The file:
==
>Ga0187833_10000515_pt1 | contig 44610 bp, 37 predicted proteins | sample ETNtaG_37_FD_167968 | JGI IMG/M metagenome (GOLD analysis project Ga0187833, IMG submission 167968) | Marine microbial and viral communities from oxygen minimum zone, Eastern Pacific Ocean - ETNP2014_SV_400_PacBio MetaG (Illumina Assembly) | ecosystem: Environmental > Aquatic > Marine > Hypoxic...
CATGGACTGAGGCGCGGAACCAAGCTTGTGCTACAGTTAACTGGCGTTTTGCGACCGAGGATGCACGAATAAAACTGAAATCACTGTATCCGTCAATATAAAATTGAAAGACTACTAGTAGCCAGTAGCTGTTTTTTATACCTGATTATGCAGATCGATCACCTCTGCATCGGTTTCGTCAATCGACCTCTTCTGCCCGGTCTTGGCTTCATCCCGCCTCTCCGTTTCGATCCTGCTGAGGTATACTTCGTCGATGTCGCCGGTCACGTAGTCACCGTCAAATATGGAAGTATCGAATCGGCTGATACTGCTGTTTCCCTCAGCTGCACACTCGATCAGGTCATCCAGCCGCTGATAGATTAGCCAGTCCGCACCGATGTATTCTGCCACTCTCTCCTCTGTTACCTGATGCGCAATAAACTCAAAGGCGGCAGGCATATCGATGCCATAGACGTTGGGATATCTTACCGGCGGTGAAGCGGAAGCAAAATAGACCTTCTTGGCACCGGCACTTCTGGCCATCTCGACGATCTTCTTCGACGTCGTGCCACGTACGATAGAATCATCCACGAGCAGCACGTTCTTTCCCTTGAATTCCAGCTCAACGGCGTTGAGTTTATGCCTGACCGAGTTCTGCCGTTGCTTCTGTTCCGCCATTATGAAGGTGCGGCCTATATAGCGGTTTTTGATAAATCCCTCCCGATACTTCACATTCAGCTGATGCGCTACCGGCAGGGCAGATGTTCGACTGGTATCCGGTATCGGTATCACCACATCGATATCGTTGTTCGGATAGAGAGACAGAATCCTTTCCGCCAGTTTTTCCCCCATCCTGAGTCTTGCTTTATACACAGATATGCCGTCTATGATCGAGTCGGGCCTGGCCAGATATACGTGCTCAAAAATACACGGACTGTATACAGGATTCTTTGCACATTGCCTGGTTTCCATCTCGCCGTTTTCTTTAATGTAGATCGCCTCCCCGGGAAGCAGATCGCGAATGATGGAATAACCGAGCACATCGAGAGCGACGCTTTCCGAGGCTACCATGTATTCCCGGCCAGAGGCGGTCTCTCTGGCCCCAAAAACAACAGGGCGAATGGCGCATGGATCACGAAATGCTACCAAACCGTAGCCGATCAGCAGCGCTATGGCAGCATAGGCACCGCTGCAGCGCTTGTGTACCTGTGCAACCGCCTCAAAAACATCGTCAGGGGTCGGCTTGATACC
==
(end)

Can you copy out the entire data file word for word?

>Ga0187833_10000515_pt1 | contig 44610 bp, 37 predicted proteins | sample ETNtaG_37_FD_167968 | JGI IMG/M metagenome (GOLD analysis project Ga0187833, IMG submission 167968) | Marine microbial and viral communities from oxygen minimum zone, Eastern Pacific Ocean - ETNP2014_SV_400_PacBio MetaG (Illumina Assembly) | ecosystem: Environmental > Aquatic > Marine > Hypoxic...
CATGGACTGAGGCGCGGAACCAAGCTTGTGCTACAGTTAACTGGCGTTTTGCGACCGAGGATGCACGAATAAAACTGAAATCACTGTATCCGTCAATATAAAATTGAAAGACTACTAGTAGCCAGTAGCTGTTTTTTATACCTGATTATGCAGATCGATCACCTCTGCATCGGTTTCGTCAATCGACCTCTTCTGCCCGGTCTTGGCTTCATCCCGCCTCTCCGTTTCGATCCTGCTGAGGTATACTTCGTCGATGTCGCCGGTCACGTAGTCACCGTCAAATATGGAAGTATCGAATCGGCTGATACTGCTGTTTCCCTCAGCTGCACACTCGATCAGGTCATCCAGCCGCTGATAGATTAGCCAGTCCGCACCGATGTATTCTGCCACTCTCTCCTCTGTTACCTGATGCGCAATAAACTCAAAGGCGGCAGGCATATCGATGCCATAGACGTTGGGATATCTTACCGGCGGTGAAGCGGAAGCAAAATAGACCTTCTTGGCACCGGCACTTCTGGCCATCTCGACGATCTTCTTCGACGTCGTGCCACGTACGATAGAATCATCCACGAGCAGCACGTTCTTTCCCTTGAATTCCAGCTCAACGGCGTTGAGTTTATGCCTGACCGAGTTCTGCCGTTGCTTCTGTTCCGCCATTATGAAGGTGCGGCCTATATAGCGGTTTTTGATAAATCCCTCCCGATACTTCACATTCAGCTGATGCGCTACCGGCAGGGCAGATGTTCGACTGGTATCCGGTATCGGTATCACCACATCGATATCGTTGTTCGGATAGAGAGACAGAATCCTTTCCGCCAGTTTTTCCCCCATCCTGAGTCTTGCTTTATACACAGATATGCCGTCTATGATCGAGTCGGGCCTGGCCAGATATACGTGCTCAAAAATACACGGACTGTATACAGGATTCTTTGCACATTGCCTGGTTTCCATCTCGCCGTTTTCTTTAATGTAGATCGCCTCCCCGGGAAGCAGATCGCGAATGATGGAATAACCGAGCACATCGAGAGCGACGCTTTCCGAGGCTACCATGTATTCCCGGCCAGAGGCGGTCTCTCTGGCCCCAAAAACAACAGGGCGAATGGCGCATGGATCACGAAATGCTACCAAACCGTAGCCGATCAGCAGCGCTATGGCAGCATAGGCACCGCTGCAGCGCTTGTGTACCTGTGCAACCGCCTCAAAAACATCGTCAGGGGTCGGCTTGATACC